Class: Narcotic antagonist.
Trade names: Narcan
Block the action of narcotic analgesic by displacing previously given narcotics from their receptor sites or preventing them from attaching to opiate receptors.
The duration of action of naloxone is shorter than that of the narcotic analgesic so the respiratory depression may return when the narcotic antagonist has washed off the body.
§ Diagnosis of acute opiate overdose.
By intravenous injection, 100–200 micrograms (1.5–3 micrograms/kg); if response inadequate, increments of 100 micrograms every 2 minutes; further doses by intramuscular injection after 1–2 hours if required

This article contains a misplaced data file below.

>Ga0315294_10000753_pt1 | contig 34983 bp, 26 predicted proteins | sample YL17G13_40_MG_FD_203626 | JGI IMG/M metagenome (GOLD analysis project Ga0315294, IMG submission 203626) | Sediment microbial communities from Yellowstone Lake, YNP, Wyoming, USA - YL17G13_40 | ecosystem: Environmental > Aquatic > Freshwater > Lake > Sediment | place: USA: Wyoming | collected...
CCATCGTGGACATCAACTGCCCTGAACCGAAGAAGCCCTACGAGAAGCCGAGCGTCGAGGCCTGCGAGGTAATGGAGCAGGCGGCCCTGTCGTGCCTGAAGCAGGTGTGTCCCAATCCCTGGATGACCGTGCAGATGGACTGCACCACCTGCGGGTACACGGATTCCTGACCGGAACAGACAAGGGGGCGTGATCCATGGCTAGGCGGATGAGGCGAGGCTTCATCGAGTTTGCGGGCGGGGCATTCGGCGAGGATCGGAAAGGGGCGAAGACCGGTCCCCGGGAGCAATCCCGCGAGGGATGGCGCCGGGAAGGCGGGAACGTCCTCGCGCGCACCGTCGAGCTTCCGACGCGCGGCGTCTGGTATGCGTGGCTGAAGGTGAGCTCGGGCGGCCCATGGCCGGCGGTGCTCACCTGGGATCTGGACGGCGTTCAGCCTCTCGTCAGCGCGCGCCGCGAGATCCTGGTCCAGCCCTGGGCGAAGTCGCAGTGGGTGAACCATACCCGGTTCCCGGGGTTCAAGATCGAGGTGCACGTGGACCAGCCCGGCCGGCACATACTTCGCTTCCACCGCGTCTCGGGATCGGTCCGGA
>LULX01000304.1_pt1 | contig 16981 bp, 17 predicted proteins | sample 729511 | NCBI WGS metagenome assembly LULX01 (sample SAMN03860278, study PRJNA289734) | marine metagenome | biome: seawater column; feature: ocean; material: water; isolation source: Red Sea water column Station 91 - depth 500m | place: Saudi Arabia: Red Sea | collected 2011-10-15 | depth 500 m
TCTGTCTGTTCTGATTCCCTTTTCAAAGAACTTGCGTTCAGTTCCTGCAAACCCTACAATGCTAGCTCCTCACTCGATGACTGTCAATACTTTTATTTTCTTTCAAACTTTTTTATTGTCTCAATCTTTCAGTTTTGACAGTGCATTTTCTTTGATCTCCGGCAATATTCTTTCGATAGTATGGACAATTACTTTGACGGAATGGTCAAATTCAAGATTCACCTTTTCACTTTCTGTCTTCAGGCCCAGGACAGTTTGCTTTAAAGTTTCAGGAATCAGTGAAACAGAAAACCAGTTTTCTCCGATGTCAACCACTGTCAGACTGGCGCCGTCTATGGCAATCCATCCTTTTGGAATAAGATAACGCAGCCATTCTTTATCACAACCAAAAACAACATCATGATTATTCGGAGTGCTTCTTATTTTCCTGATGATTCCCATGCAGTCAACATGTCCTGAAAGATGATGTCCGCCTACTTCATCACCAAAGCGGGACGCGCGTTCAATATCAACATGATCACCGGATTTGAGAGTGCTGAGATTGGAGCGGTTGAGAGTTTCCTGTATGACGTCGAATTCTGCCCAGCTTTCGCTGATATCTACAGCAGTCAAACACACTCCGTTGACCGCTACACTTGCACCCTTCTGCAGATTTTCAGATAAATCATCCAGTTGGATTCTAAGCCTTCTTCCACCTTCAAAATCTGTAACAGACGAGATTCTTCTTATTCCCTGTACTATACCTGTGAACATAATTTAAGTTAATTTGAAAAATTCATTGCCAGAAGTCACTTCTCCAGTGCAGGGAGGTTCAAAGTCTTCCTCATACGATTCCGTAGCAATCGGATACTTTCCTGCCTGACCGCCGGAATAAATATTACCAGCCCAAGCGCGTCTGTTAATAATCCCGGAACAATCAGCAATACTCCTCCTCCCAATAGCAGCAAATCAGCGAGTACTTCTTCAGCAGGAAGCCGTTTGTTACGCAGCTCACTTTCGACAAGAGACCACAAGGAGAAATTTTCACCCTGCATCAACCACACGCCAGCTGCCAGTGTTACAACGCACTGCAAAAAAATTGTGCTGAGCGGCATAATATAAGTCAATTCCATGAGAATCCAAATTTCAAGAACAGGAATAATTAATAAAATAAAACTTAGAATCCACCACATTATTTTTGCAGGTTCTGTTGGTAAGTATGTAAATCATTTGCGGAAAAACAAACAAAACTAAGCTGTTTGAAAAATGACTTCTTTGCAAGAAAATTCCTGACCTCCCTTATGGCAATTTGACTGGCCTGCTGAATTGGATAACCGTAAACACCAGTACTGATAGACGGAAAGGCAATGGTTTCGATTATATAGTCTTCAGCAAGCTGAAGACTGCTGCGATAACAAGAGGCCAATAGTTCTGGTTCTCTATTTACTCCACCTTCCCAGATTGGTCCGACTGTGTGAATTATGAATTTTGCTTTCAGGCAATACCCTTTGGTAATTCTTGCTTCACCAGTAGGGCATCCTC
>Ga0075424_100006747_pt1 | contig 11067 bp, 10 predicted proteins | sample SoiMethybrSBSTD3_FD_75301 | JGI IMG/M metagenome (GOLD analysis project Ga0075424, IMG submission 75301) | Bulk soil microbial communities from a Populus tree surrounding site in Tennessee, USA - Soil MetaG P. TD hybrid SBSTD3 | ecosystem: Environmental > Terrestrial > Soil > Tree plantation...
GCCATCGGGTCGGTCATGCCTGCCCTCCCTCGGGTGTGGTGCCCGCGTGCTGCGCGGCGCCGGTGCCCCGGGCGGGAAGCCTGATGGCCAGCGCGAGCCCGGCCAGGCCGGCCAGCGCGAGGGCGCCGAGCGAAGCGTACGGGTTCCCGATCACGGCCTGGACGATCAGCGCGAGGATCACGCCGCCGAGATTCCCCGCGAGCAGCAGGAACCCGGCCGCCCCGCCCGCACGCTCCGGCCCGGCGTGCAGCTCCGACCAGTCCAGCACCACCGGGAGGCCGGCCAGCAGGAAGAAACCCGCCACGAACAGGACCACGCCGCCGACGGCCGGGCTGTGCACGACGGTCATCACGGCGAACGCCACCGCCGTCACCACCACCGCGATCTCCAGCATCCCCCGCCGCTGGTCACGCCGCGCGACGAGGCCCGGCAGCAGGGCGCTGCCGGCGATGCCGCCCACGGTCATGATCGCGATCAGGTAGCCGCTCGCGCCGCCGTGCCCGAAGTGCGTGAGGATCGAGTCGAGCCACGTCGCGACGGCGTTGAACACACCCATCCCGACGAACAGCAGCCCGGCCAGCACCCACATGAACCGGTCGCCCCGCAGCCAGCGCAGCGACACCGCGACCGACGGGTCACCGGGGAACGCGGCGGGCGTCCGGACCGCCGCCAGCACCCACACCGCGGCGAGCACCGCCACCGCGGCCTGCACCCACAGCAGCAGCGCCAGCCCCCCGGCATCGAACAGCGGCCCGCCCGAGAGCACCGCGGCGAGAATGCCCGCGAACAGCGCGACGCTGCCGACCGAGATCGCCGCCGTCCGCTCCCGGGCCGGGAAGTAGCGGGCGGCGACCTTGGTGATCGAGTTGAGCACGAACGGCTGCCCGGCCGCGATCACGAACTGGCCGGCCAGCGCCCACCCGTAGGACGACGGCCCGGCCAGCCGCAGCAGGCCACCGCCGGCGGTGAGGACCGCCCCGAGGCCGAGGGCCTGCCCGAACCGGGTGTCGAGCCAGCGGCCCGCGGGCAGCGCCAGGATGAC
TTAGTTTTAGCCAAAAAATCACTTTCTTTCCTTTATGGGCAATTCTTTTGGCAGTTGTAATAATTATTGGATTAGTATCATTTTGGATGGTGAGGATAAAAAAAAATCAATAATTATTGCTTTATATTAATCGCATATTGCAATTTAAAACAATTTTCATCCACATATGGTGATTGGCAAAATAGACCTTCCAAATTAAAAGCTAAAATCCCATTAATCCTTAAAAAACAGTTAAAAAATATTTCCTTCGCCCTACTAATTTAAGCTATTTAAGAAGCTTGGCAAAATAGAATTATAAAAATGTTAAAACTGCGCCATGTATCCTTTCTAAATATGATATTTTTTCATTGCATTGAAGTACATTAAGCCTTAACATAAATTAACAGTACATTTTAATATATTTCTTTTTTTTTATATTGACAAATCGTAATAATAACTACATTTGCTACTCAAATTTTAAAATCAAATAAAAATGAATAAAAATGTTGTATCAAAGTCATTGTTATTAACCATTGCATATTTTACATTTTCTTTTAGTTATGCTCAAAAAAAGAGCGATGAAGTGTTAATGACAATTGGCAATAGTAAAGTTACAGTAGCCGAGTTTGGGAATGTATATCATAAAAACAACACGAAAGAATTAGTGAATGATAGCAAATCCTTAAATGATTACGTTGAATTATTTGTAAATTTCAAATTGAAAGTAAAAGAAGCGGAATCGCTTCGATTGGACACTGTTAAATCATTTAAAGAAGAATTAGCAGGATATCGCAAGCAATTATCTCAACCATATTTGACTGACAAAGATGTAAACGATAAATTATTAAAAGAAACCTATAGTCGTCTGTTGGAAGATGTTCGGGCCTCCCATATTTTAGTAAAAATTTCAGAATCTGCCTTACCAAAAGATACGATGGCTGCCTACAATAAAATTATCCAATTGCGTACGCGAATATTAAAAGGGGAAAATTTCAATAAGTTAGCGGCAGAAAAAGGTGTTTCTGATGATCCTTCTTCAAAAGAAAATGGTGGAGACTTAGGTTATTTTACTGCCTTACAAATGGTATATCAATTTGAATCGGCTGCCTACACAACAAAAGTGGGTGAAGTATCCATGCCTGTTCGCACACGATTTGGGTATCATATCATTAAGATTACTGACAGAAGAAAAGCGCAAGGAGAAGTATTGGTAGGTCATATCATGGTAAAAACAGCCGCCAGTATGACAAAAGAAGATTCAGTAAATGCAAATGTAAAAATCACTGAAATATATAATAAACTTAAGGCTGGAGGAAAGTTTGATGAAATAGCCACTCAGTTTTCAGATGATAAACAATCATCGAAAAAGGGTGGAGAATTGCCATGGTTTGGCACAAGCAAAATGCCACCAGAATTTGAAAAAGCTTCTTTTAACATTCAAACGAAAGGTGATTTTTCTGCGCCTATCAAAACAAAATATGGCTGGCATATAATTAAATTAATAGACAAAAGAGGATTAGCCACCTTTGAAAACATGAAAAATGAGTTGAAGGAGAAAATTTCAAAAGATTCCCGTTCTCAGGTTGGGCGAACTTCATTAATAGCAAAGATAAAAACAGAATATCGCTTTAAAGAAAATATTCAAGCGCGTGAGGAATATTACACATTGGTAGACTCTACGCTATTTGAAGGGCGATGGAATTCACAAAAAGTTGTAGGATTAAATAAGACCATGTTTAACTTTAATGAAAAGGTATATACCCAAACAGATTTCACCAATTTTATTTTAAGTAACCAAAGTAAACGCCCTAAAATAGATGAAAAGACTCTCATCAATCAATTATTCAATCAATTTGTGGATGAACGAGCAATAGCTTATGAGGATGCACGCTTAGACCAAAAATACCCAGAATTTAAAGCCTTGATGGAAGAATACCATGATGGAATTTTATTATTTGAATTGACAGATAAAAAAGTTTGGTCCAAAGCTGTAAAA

CHILD by intravenous injection, 10 micrograms/kg; subsequent dose of 100 micrograms/kg if no response; if intravenous route not possible, may be given in divided doses by intramuscular or subcutaneous injection
NEONATE by subcutaneous, intramuscular, or intravenous injection, 10 micrograms/kg, repeated every 2 to 3 minutes or by intramuscular injection, 200 micrograms (60 micrograms/kg) as a single dose at birth (onset of action slower)
· Sensitivity to drug.
· Narcotic addicts since it will cause sever withdrawal symptoms.
- Nausea, vomiting, sweating, hypertension, tremors.
- If used postoperatively: tachycardia, pulmonary edema, hypo or
· Determine the etiology of respiratory depression.
· Assess & obtain baseline vital signs.
· Monitor respiration closely after the duration of action.
· Have emergency drugs & equipment available.
· If the patient is comatosed, turn him to his side to avoid aspiration.
· Maintain safe environment (side rails & soft support).